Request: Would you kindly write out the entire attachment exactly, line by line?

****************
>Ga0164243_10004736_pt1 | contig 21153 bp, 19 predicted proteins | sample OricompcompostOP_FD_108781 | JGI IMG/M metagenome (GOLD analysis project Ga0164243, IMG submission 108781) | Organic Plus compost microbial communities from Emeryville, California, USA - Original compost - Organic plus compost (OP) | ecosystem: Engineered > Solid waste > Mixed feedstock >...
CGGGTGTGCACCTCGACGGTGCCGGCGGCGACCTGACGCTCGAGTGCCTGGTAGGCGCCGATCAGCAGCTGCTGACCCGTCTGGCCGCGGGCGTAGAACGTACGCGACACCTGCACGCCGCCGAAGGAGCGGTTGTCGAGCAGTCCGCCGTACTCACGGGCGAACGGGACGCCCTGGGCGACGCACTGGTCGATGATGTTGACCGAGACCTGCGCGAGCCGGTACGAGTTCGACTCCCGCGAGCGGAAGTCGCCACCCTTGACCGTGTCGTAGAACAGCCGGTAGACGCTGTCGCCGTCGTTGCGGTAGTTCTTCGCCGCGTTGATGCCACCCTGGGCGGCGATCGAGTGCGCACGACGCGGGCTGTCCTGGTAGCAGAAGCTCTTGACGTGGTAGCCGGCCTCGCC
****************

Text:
>Ga0164243_10004736_pt1 | contig 21153 bp, 19 predicted proteins | sample OricompcompostOP_FD_108781 | JGI IMG/M metagenome (GOLD analysis project Ga0164243, IMG submission 108781) | Organic Plus compost microbial communities from Emeryville, California, USA - Original compost - Organic plus compost (OP) | ecosystem: Engineered > Solid waste > Mixed feedstock >...
CGGGTGTGCACCTCGACGGTGCCGGCGGCGACCTGACGCTCGAGTGCCTGGTAGGCGCCGATCAGCAGCTGCTGACCCGTCTGGCCGCGGGCGTAGAACGTACGCGACACCTGCACGCCGCCGAAGGAGCGGTTGTCGAGCAGTCCGCCGTACTCACGGGCGAACGGGACGCCCTGGGCGACGCACTGGTCGATGATGTTGACCGAGACCTGCGCGAGCCGGTACGAGTTCGACTCCCGCGAGCGGAAGTCGCCACCCTTGACCGTGTCGTAGAACAGCCGGTAGACGCTGTCGCCGTCGTTGCGGTAGTTCTTCGCCGCGTTGATGCCACCCTGGGCGGCGATCGAGTGCGCACGACGCGGGCTGTCCTGGTAGCAGAAGCTCTTGACGTGGTAGCCGGCCTCGCC